Sincerely, Malcolm McDonough, Nora Gauvreau, JT Young, Jake Malter, David Scuba, Logan Johnson, Brandon Powell and Dylan Powell Train horns are matter of public safety All safety components at railroad crossings are essential — including locomotive horns. Establishing a quiet zone in Oceanside would be a mistake. With

Doug Fiske, Encinitas Letters to the Editor and reader feedback are welcomed. Please keep submissions relevant and respectful. Please submit letters or commentaries, including your city of residence and contact information (for confirmation purposes only) to letters@

Rancho Santa Fe newS P.O. Box 232550, Encinitas, CA 92023-2550 • 760-436-9737 • Fax: 760-943-0850



Contributing writers ChrisTina maCone-greene BianCa KaPlaneK Promise yee david Boylan e’louise ondash

franK mangio Jay Paris Photographer Bill reilly info@bil reil Contact the Editor Tony Cagala

OCT. 31, 2014


T he R ancho S anta F e News

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T he R ancho S anta F e News

OCT. 31, 2014

Pet of the Week Meet Helen Woodward Animal Center’s Pet-of-the-Week, Juliet. Juliet is a 2-year old Domestic Medium Hair blend with a 10-pound frame and a giant heart for people. Like her literary namesake, Juliet is a lovely, fun-loving little lady with a charming personality. Her adoption fee is $119 and includes up-to-date vaccinations and micro-chipped for identification. Kennels, at 6461 El Apajo Road

in Rancho Santa Fe, are open daily Monday through Thursday from noon to 6 p.m.; Fridays from noon to 7 p.m.; Saturdays 10 a.m. to 6 p.m.; and Sunday 11 a.m. to 6 p.m. (last application accepted 15 minutes before closing). For more information call (858) 7564117, option #1 or visit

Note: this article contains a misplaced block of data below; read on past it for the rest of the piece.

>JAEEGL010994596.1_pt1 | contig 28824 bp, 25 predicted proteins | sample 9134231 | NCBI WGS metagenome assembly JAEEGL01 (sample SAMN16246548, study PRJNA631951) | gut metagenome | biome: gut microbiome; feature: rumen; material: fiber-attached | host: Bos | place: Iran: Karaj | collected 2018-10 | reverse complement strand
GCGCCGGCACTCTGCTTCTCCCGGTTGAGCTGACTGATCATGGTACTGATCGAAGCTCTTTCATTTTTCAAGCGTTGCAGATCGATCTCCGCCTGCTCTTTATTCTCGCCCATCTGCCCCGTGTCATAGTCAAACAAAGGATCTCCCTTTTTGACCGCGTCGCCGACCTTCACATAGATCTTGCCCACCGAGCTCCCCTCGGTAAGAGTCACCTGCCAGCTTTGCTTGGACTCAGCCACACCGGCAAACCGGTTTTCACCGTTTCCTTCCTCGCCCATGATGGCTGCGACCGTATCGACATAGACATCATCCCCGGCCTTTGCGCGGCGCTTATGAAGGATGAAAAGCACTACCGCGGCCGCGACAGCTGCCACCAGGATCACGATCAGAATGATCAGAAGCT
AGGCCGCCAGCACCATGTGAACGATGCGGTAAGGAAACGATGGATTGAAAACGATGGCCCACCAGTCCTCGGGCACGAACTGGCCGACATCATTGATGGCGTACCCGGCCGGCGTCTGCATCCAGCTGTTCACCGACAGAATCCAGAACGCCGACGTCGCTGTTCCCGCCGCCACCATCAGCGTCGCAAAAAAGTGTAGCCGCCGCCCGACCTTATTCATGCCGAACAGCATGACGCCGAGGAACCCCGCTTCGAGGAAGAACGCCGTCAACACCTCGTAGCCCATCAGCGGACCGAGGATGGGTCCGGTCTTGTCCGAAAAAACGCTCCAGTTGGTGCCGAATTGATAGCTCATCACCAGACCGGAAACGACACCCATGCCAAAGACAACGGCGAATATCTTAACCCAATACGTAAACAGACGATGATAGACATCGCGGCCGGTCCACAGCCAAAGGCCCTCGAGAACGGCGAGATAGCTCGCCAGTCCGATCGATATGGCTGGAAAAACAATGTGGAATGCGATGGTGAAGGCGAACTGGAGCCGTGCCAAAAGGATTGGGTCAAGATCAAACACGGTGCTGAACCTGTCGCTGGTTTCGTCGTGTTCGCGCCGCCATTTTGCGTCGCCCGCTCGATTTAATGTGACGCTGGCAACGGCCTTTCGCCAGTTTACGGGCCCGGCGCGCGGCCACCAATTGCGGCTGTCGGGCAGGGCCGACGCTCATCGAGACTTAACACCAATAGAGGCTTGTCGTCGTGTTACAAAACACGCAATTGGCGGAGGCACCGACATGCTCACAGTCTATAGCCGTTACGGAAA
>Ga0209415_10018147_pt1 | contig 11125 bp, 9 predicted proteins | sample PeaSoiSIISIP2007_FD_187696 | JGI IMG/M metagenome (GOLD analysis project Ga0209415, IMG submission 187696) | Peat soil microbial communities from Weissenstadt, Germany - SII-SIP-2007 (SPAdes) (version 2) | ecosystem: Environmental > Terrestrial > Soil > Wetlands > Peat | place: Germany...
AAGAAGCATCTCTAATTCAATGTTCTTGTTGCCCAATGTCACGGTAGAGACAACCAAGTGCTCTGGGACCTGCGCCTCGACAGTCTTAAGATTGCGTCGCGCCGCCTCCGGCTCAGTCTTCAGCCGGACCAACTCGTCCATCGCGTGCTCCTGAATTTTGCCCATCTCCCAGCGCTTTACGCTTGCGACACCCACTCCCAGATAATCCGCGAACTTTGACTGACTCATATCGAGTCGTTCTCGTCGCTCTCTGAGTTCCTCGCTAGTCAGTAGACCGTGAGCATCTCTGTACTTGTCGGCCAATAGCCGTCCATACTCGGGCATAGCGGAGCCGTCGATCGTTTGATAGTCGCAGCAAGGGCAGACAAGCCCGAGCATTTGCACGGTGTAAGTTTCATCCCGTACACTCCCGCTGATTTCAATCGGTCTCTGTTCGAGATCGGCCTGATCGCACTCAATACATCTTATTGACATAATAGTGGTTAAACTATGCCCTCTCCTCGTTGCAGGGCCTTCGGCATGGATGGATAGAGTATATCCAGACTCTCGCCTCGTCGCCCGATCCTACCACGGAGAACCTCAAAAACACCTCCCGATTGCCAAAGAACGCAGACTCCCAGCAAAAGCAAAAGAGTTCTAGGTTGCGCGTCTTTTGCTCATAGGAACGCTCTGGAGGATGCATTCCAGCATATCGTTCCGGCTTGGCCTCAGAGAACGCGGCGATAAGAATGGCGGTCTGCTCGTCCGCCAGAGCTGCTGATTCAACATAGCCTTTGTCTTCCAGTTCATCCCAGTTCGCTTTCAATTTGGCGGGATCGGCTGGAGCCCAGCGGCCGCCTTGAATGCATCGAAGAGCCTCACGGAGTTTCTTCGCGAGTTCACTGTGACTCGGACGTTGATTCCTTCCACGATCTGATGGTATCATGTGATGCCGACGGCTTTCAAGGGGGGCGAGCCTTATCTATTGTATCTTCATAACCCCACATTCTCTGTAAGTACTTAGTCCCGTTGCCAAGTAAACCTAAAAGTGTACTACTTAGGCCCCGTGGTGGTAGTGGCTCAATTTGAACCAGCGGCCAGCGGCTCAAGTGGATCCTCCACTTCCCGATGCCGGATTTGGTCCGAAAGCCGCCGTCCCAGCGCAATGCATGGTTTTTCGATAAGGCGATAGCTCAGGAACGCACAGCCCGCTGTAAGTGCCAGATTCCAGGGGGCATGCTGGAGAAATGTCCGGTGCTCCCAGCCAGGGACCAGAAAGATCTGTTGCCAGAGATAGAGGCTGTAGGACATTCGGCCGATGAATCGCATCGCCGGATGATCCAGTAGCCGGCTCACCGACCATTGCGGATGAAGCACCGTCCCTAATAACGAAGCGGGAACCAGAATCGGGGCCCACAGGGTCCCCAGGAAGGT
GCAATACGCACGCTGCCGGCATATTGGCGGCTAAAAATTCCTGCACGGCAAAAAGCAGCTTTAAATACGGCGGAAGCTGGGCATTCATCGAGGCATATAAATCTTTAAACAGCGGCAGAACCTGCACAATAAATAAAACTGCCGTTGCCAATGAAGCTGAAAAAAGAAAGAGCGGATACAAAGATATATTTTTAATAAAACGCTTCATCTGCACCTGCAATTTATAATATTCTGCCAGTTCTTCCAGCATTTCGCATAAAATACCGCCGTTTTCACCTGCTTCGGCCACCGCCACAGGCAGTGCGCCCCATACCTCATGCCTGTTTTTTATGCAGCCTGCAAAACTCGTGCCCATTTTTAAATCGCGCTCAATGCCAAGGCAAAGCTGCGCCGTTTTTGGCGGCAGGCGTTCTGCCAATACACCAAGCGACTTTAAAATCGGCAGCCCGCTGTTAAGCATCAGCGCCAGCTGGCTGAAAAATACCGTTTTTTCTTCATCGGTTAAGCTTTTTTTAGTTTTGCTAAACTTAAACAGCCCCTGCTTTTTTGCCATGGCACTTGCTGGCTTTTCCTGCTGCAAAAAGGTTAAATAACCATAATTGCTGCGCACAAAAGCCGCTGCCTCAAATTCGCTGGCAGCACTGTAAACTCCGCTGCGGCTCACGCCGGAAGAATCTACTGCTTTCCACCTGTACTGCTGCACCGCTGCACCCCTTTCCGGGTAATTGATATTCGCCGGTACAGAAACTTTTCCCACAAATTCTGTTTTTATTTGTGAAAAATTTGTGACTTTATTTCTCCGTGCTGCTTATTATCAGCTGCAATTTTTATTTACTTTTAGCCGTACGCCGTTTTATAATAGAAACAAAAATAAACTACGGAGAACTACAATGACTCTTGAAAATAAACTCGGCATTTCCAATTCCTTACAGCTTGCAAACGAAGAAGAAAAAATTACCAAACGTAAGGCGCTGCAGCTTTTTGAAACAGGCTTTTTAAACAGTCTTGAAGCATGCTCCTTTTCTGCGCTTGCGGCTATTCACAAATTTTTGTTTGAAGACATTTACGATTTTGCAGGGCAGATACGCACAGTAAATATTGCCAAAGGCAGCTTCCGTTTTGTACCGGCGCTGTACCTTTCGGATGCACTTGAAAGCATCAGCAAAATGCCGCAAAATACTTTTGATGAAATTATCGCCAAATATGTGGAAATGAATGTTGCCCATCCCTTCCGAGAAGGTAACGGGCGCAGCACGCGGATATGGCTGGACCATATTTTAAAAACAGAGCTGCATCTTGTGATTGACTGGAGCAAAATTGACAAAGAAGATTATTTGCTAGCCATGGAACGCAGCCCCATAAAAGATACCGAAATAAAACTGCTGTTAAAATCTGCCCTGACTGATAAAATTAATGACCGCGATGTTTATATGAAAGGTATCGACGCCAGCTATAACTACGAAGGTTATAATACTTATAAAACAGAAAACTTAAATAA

Gayle Fullbright with artist Richard Hawk. Photos by Christina Macone-Greene

Art exhibit benefits women with cancer By Christina Macone-Greene

ENCINITAS — A special evening soiree afforded a blend of magnificent art, ingenious models, jewels, keepsakes, and hope for women diagnosed with cancer. Headlines The Salon, based in Encinitas, opened their doors for a breathtaking art exhibit highlighting the work of renowned local artist, Richard Hawk. The Oct. 23 event, “Art is Alive,” attracted numerous guests for this reception while supporting the non- Alexis Wirth and CJ Kang of Be-Tini profit organization, “Hello Gorgeous.” Selected artwork was further enhanced with specific models emulating a particular piece. The artistry continued with their hair, bronzed makeup, and couture. Owner of Headlines The Salon, Gayle Fullbright, was the brainchild of this affair. The main purpose was to filter the proceeds back to “Hello Gorgeous.” Fullbright described “Hello Gorgeous,” as a red carpet experience for wom- Lindi Chadwick and Jennifer Buckley Fullbright said the nonen battling cancer. “They’re nominated profit has a mission to be in by a friend and unknow- every state and big city beingly brought in to our sa- cause it wants to create an lon,” she said, adding how a opportunity to touch lives. In addition to the new recipient receives this red carpet service once a monthly red carpet service, Fullbright champions ocmonth. Ladies are taught how casional fundraisers. She to do their eyebrows, make- thought partnering with up, receive a new style if Hawk would be ideal, calltheir hair is growing out af- ing his artwork stunning. Hello Gorgeous pulled ter cancer treatments, and even provide wigs, if need- on Fullbright’s heartstrings since so many are touched ed. by cancer. “Our commitment behind ‘Hello Gorgeous’ was being able to take a woman that’s battling this nastiness and giving them just a day to forget about it,” she